Memorials from Luo Shan


Luo Shan zou shu (Memorials from Luo Shan) is a collection written by Zhang Fujing (1475–1539), whose original name was Zhang Cong. The pronunciation of Cong was the same as that of Emperor Jiajing’s personal name, so Zhang was given the name of Fujing. Zhang received his jin shi degree at the age of 47 after a number of attempts. He rose quickly in government service, becoming grand secretary of the Imperial Library and, within six years of beginning his career as an official, grand cabinet secretary. Zhang Fujing was granted the posthumous title of Wenzhong. Emperor Jiajing was the former Emperor Zhengde’s cousin. His father was the Prince of Xingxian, the fourteenth son of Emperor Zhenghua (reigned 1465–1487). Traditionally if a new emperor was not an immediate descendant of the previous one, he would have to be adopted his predecessor, to maintain an unbroken line. So Jiajing’s proposal not to be adopted posthumously by the previous emperor, but to have his own father declared emperor posthumously, was resisted by many of his officials. But he prevailed, and hundreds of his opponents were banished, physically beaten, or executed. Zhang Fujing took the emperor’s side and in several of his memorials mentioned the Tang emperor Zhongzong as a precedent and expounded on the relationship between a father, a son, and an uncle. This work is a printed edition from the early to mid-16th century and is of seven juan, in five volumes, and one juan of appendices. It is a collection of Zou dui gao (Drafts of memorials), as opposed to the author’s other known work, Yu dui lu, a collection of secret imperial edicts and memorials referring to these edicts issued in 34 juan during the sixth to 15th years of the Jiajing reign (1527–36). The present work contains only about a third of Yu dui lu. Yang He (died 1635), a censor and military official, found Yu dui lu too long, so he selected for this collection only memorials dated 1521–36. The handwritten inscription on the cover of the book is most likely that of Fu Zengxiang (1872–1949), director of the Palace Museum Library and a famed bibliophile with a 200,000-volume personal library. This work may have been in Fu’s collection, but no seal impressions of his library can be found in the book.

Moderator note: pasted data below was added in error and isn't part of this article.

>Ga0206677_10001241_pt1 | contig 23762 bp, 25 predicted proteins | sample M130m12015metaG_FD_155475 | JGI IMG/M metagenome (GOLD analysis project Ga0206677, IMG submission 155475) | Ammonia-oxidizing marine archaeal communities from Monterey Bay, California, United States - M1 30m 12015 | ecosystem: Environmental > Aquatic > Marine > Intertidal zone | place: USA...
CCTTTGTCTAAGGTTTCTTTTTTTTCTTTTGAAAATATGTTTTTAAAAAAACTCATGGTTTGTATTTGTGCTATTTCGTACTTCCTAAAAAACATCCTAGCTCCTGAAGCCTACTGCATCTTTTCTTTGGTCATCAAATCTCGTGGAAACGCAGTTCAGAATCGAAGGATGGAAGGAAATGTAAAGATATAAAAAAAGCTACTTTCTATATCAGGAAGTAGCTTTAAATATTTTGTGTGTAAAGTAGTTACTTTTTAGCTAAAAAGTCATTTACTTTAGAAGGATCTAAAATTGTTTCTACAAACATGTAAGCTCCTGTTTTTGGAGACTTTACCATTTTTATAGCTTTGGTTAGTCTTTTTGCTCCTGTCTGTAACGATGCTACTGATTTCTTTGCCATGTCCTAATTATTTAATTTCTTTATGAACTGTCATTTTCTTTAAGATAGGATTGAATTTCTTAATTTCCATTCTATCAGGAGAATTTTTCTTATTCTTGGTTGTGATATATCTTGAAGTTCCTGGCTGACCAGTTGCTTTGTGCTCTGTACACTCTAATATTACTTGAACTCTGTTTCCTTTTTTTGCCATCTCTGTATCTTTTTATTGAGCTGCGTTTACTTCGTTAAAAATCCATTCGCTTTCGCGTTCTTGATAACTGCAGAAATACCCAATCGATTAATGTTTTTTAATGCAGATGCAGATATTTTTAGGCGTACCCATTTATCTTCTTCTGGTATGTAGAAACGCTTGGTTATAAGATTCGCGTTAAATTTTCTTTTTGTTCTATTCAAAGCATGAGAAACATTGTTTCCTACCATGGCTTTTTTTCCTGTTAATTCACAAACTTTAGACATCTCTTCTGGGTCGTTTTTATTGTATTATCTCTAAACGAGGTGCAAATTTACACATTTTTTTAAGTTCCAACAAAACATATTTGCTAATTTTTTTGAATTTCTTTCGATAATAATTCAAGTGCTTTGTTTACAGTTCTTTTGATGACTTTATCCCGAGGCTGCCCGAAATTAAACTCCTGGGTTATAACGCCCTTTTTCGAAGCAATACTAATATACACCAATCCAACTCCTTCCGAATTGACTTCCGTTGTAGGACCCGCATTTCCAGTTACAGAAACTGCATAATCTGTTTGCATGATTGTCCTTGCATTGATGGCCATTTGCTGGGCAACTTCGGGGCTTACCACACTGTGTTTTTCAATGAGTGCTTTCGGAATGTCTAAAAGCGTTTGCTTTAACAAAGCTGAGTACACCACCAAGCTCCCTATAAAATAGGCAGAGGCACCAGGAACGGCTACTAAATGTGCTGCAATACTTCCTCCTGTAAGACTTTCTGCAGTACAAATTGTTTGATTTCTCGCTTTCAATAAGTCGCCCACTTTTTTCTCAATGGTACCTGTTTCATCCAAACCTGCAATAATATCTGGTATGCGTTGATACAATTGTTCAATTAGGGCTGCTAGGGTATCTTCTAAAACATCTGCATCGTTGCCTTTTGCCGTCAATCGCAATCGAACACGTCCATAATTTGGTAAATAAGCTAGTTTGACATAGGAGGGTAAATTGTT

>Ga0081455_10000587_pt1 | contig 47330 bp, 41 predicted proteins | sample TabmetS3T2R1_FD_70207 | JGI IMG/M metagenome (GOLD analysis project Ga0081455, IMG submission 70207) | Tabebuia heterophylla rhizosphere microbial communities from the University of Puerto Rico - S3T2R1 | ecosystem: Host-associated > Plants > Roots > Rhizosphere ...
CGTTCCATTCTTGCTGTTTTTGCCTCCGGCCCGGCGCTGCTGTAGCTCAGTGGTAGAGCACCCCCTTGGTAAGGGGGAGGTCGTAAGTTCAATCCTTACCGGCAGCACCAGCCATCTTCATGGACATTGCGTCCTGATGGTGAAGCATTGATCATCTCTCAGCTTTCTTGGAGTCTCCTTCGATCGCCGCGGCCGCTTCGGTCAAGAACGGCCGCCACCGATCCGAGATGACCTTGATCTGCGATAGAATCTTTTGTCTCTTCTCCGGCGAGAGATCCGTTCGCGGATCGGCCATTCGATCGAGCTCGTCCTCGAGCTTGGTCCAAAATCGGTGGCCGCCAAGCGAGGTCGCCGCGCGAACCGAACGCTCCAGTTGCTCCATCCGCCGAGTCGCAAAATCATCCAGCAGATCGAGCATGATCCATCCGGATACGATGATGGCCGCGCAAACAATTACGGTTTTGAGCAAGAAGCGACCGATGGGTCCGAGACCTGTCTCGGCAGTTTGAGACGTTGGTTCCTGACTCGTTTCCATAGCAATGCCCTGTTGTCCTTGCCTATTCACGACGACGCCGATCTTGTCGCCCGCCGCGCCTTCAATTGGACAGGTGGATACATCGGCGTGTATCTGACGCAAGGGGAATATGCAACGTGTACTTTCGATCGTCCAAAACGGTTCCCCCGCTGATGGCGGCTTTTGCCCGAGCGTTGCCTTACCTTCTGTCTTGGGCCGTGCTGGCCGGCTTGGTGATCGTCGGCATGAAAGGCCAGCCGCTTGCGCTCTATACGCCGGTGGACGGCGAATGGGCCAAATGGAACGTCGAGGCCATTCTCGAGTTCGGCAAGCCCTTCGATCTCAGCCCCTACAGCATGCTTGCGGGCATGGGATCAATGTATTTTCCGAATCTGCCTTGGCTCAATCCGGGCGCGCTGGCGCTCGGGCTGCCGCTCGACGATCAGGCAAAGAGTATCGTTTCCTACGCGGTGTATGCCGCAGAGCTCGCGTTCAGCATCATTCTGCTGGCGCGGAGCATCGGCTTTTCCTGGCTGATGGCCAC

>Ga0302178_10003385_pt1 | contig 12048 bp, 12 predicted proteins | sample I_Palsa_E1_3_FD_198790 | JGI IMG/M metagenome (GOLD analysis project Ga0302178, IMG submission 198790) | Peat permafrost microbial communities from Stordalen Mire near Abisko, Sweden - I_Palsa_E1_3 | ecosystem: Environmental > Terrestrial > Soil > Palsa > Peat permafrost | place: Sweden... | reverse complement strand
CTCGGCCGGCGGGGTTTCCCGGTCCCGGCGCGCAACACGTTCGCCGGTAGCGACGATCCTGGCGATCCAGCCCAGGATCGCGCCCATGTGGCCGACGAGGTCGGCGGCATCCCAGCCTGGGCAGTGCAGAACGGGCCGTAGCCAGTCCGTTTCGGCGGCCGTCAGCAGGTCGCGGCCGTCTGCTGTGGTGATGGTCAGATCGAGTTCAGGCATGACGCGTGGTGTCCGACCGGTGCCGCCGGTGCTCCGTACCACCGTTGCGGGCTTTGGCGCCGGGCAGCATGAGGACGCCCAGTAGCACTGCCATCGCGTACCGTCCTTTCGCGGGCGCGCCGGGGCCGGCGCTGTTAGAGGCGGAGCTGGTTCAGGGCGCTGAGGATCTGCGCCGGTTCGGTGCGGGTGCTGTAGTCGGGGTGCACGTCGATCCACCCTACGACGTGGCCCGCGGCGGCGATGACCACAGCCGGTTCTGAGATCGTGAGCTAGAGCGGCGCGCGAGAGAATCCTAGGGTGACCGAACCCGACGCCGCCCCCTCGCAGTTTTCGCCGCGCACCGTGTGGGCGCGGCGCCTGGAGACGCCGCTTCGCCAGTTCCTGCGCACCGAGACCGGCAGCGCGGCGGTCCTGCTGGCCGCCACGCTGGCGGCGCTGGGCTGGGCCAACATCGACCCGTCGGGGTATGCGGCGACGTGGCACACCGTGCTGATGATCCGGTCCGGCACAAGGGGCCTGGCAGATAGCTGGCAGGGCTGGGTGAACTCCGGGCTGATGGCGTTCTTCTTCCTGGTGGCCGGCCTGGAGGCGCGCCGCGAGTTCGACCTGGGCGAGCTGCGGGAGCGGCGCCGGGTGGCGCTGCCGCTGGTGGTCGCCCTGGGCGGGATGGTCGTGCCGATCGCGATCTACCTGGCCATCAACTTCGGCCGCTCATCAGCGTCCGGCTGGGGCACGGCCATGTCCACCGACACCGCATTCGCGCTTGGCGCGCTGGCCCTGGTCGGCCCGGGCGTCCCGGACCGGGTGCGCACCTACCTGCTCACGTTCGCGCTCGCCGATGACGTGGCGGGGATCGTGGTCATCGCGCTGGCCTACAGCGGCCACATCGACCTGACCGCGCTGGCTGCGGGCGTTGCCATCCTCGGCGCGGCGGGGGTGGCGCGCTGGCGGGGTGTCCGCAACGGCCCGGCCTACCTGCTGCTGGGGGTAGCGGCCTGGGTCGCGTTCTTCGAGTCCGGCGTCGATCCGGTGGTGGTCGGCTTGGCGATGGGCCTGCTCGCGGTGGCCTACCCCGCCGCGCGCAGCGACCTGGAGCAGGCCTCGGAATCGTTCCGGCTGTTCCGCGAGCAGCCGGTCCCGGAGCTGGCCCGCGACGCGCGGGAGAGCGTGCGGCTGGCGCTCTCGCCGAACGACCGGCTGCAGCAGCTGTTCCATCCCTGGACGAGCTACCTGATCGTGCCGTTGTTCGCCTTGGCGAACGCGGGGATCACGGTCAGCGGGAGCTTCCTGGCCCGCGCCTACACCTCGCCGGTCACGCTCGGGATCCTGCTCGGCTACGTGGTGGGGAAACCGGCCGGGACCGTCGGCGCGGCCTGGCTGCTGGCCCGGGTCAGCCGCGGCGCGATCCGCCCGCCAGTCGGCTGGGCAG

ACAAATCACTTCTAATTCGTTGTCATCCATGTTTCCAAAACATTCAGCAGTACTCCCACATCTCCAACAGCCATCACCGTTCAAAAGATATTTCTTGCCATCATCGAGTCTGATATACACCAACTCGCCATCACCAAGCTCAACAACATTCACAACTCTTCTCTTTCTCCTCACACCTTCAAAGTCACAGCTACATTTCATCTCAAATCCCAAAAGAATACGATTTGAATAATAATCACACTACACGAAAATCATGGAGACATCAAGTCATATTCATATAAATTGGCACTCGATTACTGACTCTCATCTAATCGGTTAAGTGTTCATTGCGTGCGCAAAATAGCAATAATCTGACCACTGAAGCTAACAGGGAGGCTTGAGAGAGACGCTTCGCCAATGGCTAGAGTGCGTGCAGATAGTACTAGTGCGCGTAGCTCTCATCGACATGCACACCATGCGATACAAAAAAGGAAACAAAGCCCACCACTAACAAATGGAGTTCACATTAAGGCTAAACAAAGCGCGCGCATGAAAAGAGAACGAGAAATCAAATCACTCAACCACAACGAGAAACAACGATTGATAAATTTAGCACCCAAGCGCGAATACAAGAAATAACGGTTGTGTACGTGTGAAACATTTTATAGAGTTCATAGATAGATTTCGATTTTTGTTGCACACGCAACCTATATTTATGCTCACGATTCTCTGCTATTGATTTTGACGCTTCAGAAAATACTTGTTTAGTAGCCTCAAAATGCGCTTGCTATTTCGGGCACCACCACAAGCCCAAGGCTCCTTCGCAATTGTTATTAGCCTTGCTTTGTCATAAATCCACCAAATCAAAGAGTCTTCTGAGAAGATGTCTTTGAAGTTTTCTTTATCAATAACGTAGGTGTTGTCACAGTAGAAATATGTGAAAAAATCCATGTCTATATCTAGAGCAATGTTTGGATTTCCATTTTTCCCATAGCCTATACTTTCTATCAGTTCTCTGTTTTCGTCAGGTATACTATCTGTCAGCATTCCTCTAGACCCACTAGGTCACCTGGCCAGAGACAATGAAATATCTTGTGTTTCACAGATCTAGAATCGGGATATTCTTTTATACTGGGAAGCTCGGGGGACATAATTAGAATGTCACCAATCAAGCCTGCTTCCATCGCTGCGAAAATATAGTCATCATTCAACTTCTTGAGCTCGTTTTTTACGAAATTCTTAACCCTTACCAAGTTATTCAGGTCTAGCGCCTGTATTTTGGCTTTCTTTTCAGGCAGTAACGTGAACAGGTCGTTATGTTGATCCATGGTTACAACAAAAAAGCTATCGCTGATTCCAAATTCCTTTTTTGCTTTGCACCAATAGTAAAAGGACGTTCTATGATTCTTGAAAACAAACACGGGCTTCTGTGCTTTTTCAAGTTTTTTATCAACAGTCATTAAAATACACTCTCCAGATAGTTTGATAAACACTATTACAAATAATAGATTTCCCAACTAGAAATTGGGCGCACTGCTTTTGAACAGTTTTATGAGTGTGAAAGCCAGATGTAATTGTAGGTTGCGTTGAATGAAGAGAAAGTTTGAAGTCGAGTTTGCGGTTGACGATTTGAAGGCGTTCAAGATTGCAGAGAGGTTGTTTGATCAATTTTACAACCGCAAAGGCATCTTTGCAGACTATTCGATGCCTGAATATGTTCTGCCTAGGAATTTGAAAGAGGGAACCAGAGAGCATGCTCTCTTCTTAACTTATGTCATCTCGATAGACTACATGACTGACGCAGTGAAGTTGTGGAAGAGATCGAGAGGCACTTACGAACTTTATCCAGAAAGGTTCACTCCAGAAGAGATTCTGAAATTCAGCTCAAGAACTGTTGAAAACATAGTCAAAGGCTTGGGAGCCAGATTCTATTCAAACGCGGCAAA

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8 juan in 5 volumes

Last updated: July 31, 2012